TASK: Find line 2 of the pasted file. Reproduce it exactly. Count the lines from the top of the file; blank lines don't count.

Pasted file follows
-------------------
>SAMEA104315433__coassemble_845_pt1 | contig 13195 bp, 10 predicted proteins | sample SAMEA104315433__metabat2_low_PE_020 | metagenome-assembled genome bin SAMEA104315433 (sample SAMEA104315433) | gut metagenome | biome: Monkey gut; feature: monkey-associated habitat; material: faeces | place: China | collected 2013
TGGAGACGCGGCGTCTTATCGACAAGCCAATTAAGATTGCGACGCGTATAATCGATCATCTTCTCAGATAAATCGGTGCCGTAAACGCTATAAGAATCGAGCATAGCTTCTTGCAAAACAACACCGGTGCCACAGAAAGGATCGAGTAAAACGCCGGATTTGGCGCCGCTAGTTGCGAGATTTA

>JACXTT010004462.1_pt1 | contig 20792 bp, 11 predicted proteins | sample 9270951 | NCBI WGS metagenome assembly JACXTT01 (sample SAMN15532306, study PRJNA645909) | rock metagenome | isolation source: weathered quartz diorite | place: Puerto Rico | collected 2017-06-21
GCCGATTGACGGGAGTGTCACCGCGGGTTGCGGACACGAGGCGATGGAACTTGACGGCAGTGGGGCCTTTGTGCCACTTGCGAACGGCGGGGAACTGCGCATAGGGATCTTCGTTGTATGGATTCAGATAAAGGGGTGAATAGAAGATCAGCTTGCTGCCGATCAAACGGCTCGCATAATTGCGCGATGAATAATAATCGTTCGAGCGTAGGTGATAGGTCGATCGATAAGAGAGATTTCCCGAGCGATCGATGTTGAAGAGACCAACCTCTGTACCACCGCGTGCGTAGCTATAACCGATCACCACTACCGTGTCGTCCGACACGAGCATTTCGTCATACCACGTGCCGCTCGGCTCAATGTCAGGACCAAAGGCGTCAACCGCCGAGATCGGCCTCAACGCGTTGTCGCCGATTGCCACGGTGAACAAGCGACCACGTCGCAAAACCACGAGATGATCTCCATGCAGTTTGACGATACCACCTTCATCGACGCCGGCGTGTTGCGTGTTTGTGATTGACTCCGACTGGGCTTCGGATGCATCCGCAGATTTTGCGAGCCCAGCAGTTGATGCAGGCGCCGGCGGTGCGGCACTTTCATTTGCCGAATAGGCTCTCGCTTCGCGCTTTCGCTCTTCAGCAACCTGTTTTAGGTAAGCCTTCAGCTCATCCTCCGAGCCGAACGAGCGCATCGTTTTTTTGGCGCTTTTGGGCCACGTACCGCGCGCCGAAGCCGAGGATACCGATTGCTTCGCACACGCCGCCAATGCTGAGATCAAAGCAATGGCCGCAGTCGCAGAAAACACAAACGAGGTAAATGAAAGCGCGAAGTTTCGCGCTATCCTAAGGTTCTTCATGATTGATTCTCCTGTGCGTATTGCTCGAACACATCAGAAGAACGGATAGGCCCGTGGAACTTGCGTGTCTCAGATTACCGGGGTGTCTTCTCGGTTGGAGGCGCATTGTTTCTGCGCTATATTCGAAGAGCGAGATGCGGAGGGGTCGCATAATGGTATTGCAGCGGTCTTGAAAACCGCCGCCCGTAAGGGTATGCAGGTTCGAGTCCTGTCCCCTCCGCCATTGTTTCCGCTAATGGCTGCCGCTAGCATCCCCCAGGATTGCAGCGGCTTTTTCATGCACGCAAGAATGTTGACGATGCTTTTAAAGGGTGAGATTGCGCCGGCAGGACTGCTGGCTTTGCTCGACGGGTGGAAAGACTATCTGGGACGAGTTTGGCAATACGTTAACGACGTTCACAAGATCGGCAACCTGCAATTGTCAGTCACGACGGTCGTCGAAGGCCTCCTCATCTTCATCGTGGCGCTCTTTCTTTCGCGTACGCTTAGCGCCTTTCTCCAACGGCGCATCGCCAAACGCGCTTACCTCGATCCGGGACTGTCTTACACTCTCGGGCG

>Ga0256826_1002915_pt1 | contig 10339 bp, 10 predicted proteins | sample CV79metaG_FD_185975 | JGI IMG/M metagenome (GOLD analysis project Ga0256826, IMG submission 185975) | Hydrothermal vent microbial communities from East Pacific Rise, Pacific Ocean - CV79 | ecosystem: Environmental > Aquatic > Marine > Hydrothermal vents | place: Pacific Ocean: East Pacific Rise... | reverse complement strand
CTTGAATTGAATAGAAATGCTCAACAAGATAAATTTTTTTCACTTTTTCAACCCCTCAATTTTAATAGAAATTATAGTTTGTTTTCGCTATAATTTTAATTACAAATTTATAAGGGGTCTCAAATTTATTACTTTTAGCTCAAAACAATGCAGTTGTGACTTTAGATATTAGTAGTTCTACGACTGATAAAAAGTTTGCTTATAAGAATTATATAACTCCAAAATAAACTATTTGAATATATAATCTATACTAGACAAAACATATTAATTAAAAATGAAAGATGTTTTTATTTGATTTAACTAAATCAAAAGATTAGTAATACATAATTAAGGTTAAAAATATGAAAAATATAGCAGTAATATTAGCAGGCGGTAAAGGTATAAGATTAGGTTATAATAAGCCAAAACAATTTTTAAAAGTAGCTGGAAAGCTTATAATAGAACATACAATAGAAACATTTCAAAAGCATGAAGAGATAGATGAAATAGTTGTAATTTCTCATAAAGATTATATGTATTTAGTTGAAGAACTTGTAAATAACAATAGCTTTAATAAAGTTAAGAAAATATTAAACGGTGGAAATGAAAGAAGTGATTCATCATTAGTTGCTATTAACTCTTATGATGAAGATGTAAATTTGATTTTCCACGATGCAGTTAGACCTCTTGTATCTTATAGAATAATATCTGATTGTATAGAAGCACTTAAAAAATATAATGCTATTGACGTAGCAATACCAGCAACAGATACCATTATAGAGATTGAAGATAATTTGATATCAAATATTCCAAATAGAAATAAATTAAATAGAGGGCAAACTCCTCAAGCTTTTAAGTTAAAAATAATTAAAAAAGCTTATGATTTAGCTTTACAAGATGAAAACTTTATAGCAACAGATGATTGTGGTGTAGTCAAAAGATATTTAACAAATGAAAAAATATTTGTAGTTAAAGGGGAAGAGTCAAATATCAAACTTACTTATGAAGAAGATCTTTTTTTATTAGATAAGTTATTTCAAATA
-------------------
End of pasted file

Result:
TGGAGACGCGGCGTCTTATCGACAAGCCAATTAAGATTGCGACGCGTATAATCGATCATCTTCTCAGATAAATCGGTGCCGTAAACGCTATAAGAATCGAGCATAGCTTCTTGCAAAACAACACCGGTGCCACAGAAAGGATCGAGTAAAACGCCGGATTTGGCGCCGCTAGTTGCGAGATTTA